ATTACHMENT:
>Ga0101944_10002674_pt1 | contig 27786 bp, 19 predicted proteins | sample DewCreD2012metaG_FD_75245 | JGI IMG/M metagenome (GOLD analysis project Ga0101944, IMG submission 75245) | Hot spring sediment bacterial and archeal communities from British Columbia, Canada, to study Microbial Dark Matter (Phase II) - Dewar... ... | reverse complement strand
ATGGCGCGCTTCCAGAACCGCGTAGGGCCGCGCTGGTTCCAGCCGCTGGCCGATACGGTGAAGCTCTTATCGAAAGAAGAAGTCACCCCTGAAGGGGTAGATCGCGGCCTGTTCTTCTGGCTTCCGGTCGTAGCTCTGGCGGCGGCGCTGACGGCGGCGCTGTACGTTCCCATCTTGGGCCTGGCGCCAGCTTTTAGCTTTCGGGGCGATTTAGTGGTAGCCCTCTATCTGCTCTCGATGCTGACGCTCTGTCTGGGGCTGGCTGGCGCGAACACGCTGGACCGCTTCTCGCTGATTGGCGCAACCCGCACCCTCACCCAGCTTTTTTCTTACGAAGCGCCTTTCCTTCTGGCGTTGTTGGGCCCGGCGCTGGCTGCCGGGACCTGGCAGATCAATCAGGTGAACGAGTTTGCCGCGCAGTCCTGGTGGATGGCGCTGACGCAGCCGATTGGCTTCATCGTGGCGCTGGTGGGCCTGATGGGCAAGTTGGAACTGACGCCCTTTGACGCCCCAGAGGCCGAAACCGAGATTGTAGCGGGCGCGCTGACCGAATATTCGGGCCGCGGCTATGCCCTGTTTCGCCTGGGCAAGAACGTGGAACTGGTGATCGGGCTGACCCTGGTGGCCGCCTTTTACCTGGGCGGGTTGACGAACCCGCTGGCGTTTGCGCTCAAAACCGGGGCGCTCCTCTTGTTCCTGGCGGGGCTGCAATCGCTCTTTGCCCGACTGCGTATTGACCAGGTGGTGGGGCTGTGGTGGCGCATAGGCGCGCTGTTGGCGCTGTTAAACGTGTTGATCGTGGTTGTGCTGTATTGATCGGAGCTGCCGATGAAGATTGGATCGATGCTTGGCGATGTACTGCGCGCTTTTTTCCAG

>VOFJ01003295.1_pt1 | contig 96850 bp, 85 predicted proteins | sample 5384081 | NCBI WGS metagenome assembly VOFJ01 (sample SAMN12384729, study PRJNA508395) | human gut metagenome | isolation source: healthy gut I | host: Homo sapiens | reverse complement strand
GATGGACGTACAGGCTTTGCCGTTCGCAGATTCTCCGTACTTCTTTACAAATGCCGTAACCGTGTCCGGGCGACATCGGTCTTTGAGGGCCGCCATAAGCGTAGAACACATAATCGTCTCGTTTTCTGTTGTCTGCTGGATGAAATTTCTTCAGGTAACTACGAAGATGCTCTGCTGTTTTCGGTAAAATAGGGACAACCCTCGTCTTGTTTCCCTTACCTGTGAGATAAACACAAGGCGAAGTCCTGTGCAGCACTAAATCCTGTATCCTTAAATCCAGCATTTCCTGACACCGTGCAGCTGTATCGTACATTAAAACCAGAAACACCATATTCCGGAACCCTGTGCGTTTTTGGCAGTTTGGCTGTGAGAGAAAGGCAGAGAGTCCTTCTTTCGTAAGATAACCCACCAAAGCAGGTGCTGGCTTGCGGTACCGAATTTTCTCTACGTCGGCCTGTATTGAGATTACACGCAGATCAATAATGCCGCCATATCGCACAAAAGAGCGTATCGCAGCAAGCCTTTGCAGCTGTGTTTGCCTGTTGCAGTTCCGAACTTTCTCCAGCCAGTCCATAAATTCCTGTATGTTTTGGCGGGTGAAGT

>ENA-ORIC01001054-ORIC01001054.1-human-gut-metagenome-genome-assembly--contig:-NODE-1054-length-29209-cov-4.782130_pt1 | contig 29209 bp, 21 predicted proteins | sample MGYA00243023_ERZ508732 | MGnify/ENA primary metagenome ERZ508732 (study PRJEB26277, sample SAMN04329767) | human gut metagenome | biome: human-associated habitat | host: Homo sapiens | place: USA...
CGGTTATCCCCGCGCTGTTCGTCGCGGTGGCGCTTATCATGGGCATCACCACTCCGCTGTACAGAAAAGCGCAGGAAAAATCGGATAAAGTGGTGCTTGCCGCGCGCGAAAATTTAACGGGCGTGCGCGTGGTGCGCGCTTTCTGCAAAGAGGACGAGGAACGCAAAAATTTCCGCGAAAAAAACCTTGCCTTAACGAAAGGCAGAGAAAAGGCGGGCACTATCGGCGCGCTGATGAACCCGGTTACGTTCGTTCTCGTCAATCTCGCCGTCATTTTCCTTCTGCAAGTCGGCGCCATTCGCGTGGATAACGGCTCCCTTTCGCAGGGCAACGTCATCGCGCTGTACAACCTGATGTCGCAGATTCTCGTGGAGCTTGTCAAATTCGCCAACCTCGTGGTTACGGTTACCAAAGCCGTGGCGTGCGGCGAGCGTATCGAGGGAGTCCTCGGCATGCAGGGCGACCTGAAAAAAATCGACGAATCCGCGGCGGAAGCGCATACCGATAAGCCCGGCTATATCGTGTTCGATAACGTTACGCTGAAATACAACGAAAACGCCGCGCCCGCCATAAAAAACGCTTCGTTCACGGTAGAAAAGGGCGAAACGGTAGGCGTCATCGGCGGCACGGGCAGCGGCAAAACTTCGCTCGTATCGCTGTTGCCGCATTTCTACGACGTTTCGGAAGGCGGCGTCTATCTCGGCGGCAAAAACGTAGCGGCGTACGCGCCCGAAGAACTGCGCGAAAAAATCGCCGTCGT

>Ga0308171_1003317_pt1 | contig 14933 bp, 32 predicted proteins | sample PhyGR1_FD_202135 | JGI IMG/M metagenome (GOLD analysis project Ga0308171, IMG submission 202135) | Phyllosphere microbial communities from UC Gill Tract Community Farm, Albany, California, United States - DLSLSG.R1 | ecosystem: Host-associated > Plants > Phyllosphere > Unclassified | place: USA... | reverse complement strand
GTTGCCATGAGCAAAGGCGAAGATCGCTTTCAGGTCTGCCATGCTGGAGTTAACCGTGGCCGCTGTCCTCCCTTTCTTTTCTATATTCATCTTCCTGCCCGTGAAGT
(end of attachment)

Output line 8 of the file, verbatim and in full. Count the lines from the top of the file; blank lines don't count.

GTTGCCATGAGCAAAGGCGAAGATCGCTTTCAGGTCTGCCATGCTGGAGTTAACCGTGGCCGCTGTCCTCCCTTTCTTTTCTATATTCATCTTCCTGCCCGTGAAGT